Around 30 bandanas bearing the Confederate flag were destroyed in front of Your Dollar Store with More in Summerland on July 18. One of the bandanas purchased at the store had been displayed for participants in an anti-racism rally on July 16. (John Arendt - Summerland Review)

VIDEO: Summerland mayor destroys bandanas with Confederate symbol

Confederate flag shown at anti-racism parade on July 16 had been purchased at local store

After learning that a Confederate flag shown at an anti-racism parade had been purchased in the community, Summerland Mayor Toni Boot confronted the business owner and destroyed all the Confederate flags from the store.

On July 20, around noon, Boot, along with two close friends, met with Allan Carter, owner of Your Dollar Store with More, where the flag had been purchased.

“You are perpetuating racism in our town and I will not stand for it,” Boot told Carter.

READ ALSO: Man apologizes for displaying Confederate flag at anti-racism parade in Summerland

READ ALSO: Confederate flag seen along anti-racism parade route in Summerland

Over the past week, the community of Summerland has been faced with racism.

On the evening of July 13, the home of an Indo-Canadian family was vandalized and racist graffiti was spray-painted on the walls.

Then, on July 16, during an anti-racism parade in support of the family, a vehicle parked along the parade route displayed the Confederate flag while participants drove past.

The Confederate flag features a blue X with 13 white stars on a red background. It was adopted by the Confederate States of America during the Civil War in the 1860s. Today, many associate the flag with slavery and racism.

Carter said large bandanas with the Confederate flag had been pulled from the store shelves after hearing of the incident. He said the bandanas with the Confederate flag design would no longer be sold at the store.

Boot has compared the Confederate flag symbol with the swastika, used by Nazi Germany in the 1930s and 1940s.

“Why did you bring them in?” Boot asked.

“Because people want them,” Carter replied.

While Boot offered to buy all remaining bandanas with the Confederate flag, Carter gave them to her instead. There were around 30 bandanas.

Outside, in front of the store, Boot and her friends tore up the bandanas and threw the remains in the garbage.

Carter said the Confederate flag is not illegal to own or to sell in Canada.

“We didn’t break any laws.”

The bandanas were carried because of increased demand for the handkerchiefs to make masks during the COVID-19 pandemic, he said. When the store had ordered a stock of bandanas, a limited number of designs, including the flag, where available.

He added that the bandanas were pulled from the store shelves before Boot arrived on Saturday.

Carter is disappointed with the Saturday incident and is considering laying charges of bullying against Boot because of the incident.

“Her whole goal was to embarrass me,” Carter said. “She certainly bullied my staff.”

Boot said she has received some hateful emails as a result of the incident on Saturday. In addition, she said a group within the community is now calling for her resignation as a result of her destroying the flags.

While the Confederate flags have generated controversy, Boot said the initial issue which prompted the flag response needs to be remembered.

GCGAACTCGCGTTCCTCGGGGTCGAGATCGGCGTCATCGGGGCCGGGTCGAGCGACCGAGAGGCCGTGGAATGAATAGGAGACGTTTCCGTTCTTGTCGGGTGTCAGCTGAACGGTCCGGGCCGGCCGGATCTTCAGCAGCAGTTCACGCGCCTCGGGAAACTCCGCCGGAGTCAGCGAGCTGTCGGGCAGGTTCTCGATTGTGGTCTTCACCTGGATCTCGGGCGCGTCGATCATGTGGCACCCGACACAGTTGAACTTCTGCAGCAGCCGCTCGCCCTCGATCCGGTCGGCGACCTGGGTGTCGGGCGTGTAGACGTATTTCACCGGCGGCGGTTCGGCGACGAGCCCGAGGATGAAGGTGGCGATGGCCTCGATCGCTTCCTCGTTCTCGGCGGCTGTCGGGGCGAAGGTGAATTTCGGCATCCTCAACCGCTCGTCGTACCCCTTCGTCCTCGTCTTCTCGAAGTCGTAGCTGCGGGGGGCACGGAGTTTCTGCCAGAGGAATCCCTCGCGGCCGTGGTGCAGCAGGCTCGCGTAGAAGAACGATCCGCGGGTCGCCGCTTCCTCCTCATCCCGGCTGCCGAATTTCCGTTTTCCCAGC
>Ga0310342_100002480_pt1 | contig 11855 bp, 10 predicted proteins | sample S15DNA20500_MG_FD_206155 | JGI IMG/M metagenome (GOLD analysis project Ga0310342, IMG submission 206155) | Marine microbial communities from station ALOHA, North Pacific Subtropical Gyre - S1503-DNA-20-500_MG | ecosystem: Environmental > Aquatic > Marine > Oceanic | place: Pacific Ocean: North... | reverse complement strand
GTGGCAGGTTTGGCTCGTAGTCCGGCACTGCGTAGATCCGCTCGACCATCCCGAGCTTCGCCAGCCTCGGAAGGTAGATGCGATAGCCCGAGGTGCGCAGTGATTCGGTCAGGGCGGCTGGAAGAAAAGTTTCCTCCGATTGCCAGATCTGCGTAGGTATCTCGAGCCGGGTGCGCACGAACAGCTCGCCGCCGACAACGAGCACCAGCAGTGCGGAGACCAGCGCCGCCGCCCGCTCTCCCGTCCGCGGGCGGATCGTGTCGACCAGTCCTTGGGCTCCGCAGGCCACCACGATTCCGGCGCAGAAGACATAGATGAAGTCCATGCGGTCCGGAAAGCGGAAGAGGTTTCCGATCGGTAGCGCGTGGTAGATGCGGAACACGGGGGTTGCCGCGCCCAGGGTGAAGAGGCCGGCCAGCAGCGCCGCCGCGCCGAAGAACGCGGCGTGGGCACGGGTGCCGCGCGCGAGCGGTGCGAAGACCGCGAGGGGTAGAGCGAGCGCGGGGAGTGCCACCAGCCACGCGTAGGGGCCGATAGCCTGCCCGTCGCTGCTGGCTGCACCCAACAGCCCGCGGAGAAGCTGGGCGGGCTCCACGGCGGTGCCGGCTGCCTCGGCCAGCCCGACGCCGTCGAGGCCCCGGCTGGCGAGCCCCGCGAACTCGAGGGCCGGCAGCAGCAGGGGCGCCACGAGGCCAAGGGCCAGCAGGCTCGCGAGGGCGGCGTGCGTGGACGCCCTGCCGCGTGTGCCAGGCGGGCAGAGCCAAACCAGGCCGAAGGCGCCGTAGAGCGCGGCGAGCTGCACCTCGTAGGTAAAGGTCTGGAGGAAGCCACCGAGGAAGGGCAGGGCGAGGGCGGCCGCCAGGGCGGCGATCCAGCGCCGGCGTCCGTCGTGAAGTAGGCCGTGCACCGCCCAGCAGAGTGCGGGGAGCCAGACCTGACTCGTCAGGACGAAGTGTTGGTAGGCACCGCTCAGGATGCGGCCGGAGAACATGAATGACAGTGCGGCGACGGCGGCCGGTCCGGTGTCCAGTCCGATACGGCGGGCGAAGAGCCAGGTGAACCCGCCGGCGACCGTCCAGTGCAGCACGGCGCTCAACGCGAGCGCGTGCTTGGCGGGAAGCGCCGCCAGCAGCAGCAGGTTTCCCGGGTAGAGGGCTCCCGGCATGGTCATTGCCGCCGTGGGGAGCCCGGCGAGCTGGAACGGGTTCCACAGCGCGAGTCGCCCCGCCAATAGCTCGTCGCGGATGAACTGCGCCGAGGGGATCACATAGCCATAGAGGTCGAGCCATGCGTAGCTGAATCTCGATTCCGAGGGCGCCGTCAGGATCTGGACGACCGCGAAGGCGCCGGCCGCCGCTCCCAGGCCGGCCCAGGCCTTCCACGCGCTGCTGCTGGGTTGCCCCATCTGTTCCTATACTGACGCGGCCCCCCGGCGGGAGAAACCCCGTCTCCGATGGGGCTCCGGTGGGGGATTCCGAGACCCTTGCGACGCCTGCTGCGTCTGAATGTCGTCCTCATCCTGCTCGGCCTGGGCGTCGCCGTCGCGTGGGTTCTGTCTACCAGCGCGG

“What we should be talking about is what happened to the Lekhi family,” she said, referring to the family whose home was vandalized with racist graffiti including swastikas on July 13.

Hate Promotionracism

Get local stories you won't find anywhere else right to your inbox.
Sign up here

Just Posted

Peach Fest celebrates royalty with cruise

The Peach Fest Queen and Royalty made an unannounced cruise down Penticton’s Main Street

Okanagan, Creston cherry and apple farms in need of workers

The worker shortage is due to the COVID-19 restrictions on international travel

‘It’s just my job’: Off-duty Peachland paramedic saves choking girl downtown Penticton

Family vacationing in Penticton assisted by off-duty paramedic, who helps save 13-year-old

Evacuation alert for homes near Dry Lake fire rescinded

Fire status changed to Under Control, crews remain on site patrolling and extinguishing hot spots

Morning Start: The human body contains trace amounts of gold

Your morning start for Friday, August 7, 2020

53 new COVID-19 cases, no new deaths cap off week of high infection rates in B.C.

Roughly 1,500 people are self-isolating because they either have COVID-19 or have been exposed to it

Number of Kelowna-linked COVID-19 cases grows to 159

Interior Health reported four new cases region-wide on Friday, 18 remain active

VIDEO: U.S. Air Force pilot does fly-by for B.C. son amid COVID border separation

Sky-high father-son visit plays out over White Rock Pier

3 Vancouver police officers test positive for COVID after responding to large party

Union president says other officers are self-isolating due to possible exposure

New mothers with COVID-19 should still breastfeed: Canada’s top doctor

Dr. Theresa Tam made the recommendation during World Breastfeeding Awareness Week

Collapse of Nunavut ice shelf ‘like losing a good friend:’ glaciologist

The ice shelf on the northwestern edge of Ellesmere Island has shrunk 43 per cent

Police watchdog deems Kelowna RCMP not responsible for man’s death

The man spoke to police after a car crash before leaving on foot; he was found dead six hours later

Central Okanagan adds 3,600 jobs in July: Statistics Canada

The region’s unemployment rate decreased by 0.2 percentage points to 10 per cent in July

Vandals target North Okanagan camper

COVID-19 ‘No camping’ warnings sprayed on local camper

Most Read